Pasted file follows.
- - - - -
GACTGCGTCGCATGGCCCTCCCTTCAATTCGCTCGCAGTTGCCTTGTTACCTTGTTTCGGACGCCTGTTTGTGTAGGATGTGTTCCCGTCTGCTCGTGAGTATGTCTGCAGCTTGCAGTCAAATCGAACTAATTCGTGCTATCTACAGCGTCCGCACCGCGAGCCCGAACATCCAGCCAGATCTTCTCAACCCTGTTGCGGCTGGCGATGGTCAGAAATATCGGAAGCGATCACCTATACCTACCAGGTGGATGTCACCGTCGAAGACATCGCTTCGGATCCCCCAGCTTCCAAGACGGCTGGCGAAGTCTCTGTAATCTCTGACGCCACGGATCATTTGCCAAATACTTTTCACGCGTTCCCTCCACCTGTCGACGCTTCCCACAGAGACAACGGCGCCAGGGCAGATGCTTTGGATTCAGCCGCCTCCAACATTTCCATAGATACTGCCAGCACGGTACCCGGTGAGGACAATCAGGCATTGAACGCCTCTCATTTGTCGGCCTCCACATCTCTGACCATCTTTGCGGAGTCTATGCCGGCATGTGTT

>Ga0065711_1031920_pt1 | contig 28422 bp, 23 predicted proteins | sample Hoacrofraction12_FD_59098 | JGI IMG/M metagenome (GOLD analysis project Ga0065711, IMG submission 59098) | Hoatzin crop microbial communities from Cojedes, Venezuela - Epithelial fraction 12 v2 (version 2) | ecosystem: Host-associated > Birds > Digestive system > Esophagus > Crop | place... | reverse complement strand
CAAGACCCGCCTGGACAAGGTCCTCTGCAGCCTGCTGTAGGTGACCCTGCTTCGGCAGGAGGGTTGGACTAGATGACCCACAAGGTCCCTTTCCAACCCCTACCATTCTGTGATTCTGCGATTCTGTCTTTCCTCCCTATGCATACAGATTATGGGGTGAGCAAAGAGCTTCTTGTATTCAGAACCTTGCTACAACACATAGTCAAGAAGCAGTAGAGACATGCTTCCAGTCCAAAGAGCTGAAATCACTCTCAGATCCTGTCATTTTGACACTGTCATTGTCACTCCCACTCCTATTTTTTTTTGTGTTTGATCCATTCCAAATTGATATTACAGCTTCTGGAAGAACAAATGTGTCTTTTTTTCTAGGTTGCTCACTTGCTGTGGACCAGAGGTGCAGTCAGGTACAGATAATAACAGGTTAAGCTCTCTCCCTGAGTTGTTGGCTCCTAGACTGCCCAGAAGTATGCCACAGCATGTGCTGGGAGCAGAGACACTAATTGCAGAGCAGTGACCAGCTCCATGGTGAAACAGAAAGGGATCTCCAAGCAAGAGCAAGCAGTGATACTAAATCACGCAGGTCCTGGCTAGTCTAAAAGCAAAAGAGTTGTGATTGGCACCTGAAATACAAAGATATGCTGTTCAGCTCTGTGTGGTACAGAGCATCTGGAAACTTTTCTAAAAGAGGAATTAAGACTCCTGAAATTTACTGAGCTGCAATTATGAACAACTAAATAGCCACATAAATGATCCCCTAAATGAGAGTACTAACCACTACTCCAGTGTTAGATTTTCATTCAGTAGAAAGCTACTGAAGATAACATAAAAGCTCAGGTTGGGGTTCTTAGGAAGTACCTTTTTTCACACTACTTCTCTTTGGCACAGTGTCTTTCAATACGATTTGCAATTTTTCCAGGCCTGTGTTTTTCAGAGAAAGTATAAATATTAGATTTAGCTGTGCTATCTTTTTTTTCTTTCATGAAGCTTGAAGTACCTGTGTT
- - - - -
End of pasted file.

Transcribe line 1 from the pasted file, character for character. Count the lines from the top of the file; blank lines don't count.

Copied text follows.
GACTGCGTCGCATGGCCCTCCCTTCAATTCGCTCGCAGTTGCCTTGTTACCTTGTTTCGGACGCCTGTTTGTGTAGGATGTGTTCCCGTCTGCTCGTGAGTATGTCTGCAGCTTGCAGTCAAATCGAACTAATTCGTGCTATCTACAGCGTCCGCACCGCGAGCCCGAACATCCAGCCAGATCTTCTCAACCCTGTTGCGGCTGGCGATGGTCAGAAATATCGGAAGCGATCACCTATACCTACCAGGTGGATGTCACCGTCGAAGACATCGCTTCGGATCCCCCAGCTTCCAAGACGGCTGGCGAAGTCTCTGTAATCTCTGACGCCACGGATCATTTGCCAAATACTTTTCACGCGTTCCCTCCACCTGTCGACGCTTCCCACAGAGACAACGGCGCCAGGGCAGATGCTTTGGATTCAGCCGCCTCCAACATTTCCATAGATACTGCCAGCACGGTACCCGGTGAGGACAATCAGGCATTGAACGCCTCTCATTTGTCGGCCTCCACATCTCTGACCATCTTTGCGGAGTCTATGCCGGCATGTGTT